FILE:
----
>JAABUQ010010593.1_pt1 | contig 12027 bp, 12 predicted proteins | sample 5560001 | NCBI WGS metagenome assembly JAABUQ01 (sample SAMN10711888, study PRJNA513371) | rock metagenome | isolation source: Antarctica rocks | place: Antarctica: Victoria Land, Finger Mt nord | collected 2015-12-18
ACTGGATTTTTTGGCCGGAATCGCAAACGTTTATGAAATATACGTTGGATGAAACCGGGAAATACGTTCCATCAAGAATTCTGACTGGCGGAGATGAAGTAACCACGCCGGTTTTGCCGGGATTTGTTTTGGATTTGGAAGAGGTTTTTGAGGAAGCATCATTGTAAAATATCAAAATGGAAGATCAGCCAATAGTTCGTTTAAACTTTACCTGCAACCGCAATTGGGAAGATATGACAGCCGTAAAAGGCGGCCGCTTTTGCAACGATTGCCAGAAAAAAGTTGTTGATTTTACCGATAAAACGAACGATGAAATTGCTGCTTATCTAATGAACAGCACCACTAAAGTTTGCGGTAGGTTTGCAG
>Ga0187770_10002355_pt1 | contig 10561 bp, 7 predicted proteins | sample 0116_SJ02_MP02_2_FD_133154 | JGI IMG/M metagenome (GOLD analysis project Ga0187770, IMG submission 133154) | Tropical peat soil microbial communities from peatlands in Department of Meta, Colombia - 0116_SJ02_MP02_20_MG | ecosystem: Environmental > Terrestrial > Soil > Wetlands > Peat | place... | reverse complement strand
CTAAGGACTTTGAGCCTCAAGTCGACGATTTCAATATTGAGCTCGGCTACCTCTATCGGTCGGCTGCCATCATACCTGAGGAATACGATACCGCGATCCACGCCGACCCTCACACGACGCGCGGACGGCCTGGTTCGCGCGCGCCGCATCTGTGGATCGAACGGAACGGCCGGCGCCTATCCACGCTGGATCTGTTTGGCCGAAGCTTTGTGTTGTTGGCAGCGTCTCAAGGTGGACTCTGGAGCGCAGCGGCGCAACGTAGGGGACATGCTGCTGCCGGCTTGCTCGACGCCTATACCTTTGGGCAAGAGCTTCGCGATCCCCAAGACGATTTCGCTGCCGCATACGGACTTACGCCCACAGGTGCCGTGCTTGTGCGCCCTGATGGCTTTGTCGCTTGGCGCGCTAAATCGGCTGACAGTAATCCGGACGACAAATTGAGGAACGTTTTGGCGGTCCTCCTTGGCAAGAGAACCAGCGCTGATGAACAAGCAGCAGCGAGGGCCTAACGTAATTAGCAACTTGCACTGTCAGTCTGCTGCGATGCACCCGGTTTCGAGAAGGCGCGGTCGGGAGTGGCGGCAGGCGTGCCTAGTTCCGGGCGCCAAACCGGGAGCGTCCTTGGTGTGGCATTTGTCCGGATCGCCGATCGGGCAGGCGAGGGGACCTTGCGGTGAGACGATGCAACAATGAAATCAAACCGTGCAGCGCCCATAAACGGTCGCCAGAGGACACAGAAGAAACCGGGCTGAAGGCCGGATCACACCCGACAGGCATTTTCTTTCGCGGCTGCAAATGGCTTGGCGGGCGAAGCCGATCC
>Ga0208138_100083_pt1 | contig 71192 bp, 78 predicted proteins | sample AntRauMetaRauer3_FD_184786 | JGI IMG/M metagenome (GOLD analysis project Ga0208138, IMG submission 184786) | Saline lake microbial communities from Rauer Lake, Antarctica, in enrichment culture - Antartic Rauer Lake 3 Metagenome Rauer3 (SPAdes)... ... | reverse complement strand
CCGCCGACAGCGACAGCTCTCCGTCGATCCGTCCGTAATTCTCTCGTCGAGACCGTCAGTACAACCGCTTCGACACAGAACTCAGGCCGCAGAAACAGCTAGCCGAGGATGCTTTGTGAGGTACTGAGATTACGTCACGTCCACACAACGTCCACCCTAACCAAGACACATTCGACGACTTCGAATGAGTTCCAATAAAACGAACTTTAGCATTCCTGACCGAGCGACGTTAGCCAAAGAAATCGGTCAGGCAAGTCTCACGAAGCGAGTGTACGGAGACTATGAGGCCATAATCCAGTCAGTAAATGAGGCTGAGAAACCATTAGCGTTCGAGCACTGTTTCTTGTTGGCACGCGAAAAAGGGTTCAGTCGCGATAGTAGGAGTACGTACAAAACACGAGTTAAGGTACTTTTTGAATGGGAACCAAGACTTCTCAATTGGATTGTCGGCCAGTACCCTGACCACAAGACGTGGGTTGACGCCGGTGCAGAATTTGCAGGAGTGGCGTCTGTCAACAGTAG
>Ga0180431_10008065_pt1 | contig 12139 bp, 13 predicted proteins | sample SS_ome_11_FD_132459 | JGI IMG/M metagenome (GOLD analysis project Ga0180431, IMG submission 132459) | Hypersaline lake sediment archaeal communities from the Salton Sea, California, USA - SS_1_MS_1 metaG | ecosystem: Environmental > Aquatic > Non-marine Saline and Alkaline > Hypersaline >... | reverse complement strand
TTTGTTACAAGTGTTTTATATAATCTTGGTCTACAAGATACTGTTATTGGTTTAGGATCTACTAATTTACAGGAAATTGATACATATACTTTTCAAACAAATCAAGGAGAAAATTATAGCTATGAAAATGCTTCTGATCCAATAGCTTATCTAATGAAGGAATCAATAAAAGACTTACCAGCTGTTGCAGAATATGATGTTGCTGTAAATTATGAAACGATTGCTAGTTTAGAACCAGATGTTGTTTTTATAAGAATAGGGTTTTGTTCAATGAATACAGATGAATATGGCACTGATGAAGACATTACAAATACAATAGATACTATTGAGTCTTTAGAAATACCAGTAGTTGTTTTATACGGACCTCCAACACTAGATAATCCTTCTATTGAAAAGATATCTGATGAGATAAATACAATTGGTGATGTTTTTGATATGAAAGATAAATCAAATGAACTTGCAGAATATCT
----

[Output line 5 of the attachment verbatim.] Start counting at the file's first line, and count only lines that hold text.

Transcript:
>Ga0208138_100083_pt1 | contig 71192 bp, 78 predicted proteins | sample AntRauMetaRauer3_FD_184786 | JGI IMG/M metagenome (GOLD analysis project Ga0208138, IMG submission 184786) | Saline lake microbial communities from Rauer Lake, Antarctica, in enrichment culture - Antartic Rauer Lake 3 Metagenome Rauer3 (SPAdes)... ... | reverse complement strand